August 3rd, 2009 by

We put all kinds of things inside of closets. There are things you expect to find inside this storage space like sweaters, dresses, and shoes. Then there are the other things that you can’t find a place for somewhere else in the house like old yearbooks, memory boxes, or last year’s tax returns. Perhaps there are mothballs, spider webs, or the odd price tag dropped from a purchased item….all of this you might find behind the doors of your wardrobe.

The useful thing about closets is you can shut the door to cover up any messiness that might be found inside. I suppose that is why we also hide some feelings in places with doors that snap securely shut. No need to look at those fears we place behind shuttered doors or to share them with the world or to force ourselves to examine them too closely. At least that is how my emotional closet works. I have shoved a bunch of stuff in there over the last four years. Trouble is whenever I need a sweater (aka some emotional stamina) I have to peek inside and try to stick my arm between the doors without allowing any of the hidden items to find their way into the sunshine of my room.

One thing I have stored way back behind the formal dresses, and the ridiculous high heels that kill my feet but look perfect with my dress, is my need to be in a loving partnership again. This need took me almost two years to look in the face, almost three years to admit publicly, and close to four years to stop worrying about how loving another man would reflect on my devotion to Phil. So let’s free a few more of the stowaways from my emotional closet…Am I betraying Phil by loving someone else? Does finding a new man give the world the false impression that I am, God forbid, “over it?” Will I ever stop feeling like the other shoe is going to drop any moment and my new partner will die too? How do I handle the fact that I was happy in my marriage and never wanted to see it end…but here I am without a partner? Why do some people think that grief ends when a new relationship begins? Will my widow community understand that loving someone else does not make me less of a widow? Because as much as I hated that word the first time I had to own it, I have come to realize that being Phil’s widow is the only way I can still be his wife. And how in the world do I explain THAT to another man?!

Last week I told another widow that I have a boyfriend, a serious boyfriend actually. And I was shocked by her reply…..”What a relief, finally, someone to talk to about this!” While reading her response I realized that my fear of being judged for moving into a new phase of widowhood has kept me from sharing information that could be helpful to our widow community. I happily share my widow self, my mother self, my sister/daughter/friend self…but I for fear of hurting or shocking newly widowed women who aren’t ready to think about life four years from now, I have not shared my whole self. I am a widow, I will love Phil forever, I have learned to accept that life will not be what he and I planned, and I have found a man who understands that my past, my loss, and especially my grief have made me the woman I am today…and he loves the woman I have become. As I have learned to love again I have held on with both hands to the reality that true love never dies and that I don’t have a limited supply of love to give.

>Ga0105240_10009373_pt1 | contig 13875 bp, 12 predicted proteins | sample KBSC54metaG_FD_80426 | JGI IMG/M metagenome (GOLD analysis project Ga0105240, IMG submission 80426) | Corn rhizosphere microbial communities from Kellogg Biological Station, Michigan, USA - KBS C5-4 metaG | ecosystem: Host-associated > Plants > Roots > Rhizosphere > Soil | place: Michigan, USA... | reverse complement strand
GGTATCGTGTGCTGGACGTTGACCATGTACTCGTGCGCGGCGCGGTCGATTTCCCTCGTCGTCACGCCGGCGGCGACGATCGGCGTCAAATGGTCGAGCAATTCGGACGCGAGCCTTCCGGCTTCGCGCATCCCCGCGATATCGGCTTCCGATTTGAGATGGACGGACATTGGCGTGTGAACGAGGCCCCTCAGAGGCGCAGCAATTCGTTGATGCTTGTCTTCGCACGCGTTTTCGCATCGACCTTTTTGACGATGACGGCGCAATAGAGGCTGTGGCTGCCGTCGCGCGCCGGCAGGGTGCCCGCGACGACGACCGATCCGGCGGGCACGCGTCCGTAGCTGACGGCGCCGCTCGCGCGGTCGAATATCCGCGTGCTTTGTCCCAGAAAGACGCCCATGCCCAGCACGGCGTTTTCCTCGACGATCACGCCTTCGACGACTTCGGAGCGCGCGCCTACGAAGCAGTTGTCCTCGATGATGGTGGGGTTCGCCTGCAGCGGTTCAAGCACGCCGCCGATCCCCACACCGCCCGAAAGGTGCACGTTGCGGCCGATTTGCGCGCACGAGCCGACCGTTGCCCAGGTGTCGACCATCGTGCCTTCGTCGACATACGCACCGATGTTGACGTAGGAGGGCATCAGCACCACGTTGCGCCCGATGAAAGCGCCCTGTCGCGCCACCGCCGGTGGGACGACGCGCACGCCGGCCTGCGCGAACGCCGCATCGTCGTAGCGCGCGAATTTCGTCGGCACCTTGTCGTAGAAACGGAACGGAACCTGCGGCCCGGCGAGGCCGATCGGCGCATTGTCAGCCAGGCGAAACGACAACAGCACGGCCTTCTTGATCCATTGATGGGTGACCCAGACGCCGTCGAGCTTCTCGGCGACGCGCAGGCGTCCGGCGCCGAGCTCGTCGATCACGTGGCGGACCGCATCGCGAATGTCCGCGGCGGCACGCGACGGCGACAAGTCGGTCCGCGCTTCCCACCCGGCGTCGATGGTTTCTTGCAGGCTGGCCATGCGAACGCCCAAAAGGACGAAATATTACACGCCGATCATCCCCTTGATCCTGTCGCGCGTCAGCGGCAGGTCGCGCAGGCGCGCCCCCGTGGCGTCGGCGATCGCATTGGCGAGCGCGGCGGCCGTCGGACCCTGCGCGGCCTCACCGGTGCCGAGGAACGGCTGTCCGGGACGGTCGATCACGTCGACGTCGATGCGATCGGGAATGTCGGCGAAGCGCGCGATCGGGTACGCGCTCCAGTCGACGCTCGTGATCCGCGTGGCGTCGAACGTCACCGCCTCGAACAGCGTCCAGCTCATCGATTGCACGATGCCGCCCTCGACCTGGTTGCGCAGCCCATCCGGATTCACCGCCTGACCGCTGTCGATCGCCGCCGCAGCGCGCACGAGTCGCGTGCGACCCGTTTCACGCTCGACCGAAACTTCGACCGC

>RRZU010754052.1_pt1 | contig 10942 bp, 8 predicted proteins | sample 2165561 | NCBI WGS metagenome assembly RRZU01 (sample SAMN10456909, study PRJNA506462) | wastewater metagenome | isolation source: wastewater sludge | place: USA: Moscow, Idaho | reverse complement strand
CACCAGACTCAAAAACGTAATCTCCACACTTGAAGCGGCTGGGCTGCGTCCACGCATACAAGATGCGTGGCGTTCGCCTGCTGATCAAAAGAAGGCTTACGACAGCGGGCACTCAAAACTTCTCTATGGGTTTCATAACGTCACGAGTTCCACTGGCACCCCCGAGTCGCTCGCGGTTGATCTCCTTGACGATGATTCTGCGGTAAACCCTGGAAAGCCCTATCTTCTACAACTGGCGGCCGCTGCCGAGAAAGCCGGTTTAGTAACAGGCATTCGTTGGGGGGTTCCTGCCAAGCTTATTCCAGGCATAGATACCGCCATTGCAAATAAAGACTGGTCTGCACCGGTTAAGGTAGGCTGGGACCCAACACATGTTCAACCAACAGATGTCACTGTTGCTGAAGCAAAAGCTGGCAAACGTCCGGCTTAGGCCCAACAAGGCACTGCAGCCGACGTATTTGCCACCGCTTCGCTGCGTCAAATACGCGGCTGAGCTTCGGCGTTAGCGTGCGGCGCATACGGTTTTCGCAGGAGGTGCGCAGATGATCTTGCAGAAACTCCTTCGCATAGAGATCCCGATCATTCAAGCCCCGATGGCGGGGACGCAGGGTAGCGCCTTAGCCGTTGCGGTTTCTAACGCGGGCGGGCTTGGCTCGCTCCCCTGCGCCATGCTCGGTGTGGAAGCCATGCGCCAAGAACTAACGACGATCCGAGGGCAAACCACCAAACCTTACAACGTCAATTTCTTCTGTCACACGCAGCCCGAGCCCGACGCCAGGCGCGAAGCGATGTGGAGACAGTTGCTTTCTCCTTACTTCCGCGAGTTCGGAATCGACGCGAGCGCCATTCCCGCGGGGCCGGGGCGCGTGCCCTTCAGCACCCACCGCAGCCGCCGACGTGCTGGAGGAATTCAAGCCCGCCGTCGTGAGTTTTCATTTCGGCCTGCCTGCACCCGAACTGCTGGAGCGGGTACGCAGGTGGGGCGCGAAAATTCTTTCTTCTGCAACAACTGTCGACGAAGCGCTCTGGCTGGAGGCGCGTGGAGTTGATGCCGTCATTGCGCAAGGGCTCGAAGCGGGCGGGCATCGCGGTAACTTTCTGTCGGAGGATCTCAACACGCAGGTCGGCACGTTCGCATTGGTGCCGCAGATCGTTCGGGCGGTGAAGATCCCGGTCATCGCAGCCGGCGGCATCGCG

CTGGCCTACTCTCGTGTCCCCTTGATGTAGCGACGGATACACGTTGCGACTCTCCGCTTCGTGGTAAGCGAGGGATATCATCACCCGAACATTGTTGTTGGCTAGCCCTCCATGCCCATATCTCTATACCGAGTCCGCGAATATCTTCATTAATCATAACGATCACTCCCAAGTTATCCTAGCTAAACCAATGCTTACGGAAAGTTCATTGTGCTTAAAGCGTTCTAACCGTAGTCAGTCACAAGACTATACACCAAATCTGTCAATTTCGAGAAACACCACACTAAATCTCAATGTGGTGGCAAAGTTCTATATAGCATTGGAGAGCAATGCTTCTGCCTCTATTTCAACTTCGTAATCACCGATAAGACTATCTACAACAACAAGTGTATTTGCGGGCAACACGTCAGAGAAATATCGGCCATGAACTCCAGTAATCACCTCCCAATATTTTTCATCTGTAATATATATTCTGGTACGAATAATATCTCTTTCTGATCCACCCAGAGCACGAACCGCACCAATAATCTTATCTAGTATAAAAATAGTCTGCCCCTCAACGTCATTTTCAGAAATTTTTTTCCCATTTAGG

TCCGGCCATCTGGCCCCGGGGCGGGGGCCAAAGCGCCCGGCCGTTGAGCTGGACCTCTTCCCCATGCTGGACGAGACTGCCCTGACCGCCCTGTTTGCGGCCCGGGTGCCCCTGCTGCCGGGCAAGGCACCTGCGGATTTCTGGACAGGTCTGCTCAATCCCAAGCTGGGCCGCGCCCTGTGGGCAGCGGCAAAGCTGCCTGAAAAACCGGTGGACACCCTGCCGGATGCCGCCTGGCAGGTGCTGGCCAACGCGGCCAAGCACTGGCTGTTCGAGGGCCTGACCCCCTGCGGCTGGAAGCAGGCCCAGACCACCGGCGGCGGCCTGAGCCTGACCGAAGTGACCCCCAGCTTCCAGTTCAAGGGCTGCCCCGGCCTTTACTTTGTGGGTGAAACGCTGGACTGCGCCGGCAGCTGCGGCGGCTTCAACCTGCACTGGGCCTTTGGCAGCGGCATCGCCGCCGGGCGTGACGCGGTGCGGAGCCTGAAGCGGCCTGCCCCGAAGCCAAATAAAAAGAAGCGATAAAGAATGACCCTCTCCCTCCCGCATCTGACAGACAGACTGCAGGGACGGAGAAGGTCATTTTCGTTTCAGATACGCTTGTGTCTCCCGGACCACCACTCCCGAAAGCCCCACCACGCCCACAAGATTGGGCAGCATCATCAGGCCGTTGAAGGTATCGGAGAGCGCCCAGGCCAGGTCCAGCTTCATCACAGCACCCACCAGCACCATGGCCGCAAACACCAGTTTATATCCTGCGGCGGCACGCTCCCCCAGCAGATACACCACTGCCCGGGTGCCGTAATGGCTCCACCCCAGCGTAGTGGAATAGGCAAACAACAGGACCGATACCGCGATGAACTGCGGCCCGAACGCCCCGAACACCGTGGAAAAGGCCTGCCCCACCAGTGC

3 Responses to “Closets”

  1. Ann Says:

    I have been a widow for only two months, but I understand what you are saying, Michele. A turning point in my widowhood came when I suddenly said to myself “I’d rather have a dead husband than no husband.” There was a realization that Gregory is still my husband, though of course not the way he was when he was alive. So I understand what you mean when you say “that being “Phil’s widow is the only way I can still be his wife.” I know what you mean. I will always be Gregory’s wife. He is in another place now, so I can’t be his wife the way I was. It is a deep spiritual thing. If I were to find someone else to love that would be fine, but it would never diminish my love for Gregory one bit.

  2. Jeannie Says:

    I am still Earl’s wife even though he died six months ago. I write letters to a former high school classmate who is widowed three years ago. He has been a real comfort and understands that I will always love my husband and I’m not ready to begin a relationship with another man while the grief is so raw.

  3. Mary Says:

    Thank you for sharing that. Within a few months after my husband died, I entered into a relationship that I now realize was for all the wrong reasons. I was lonely, afraid, and quite frankly was trying to replace Steve. Carole Brody-Fleet calls this “plugging holes”–trying to fill the void of the deceased loved one. I ended that relationship within nine months and then had a short relationship with another man. While I know those relationships were not exactly healthy, I have no regrets because they were just part of my necessary journey. Since those relationships, I completely took a break from seeking a relationship in order to focus on who I am and to become content with my widow status and my life independent from Steve. During that year I became at peace with my life. I can now say that I am in total acceptance of my life. I can say that I love myself and who I have become. Quite by accident I recently met a man with whom I am in a relationship. This relationship feels right. He is not intimidated by my widow status. He understands that I still love Steve, but that I have abundant love for him. At this point I cannot say where this journey with my new love will go, but I am hopeful, excited, and happy. My friends tell me that they are elated to see me the happiest I have been since prior to Steve’s passing. They know it is partly because of the growth I have made during this journey and partly because of my new found love.

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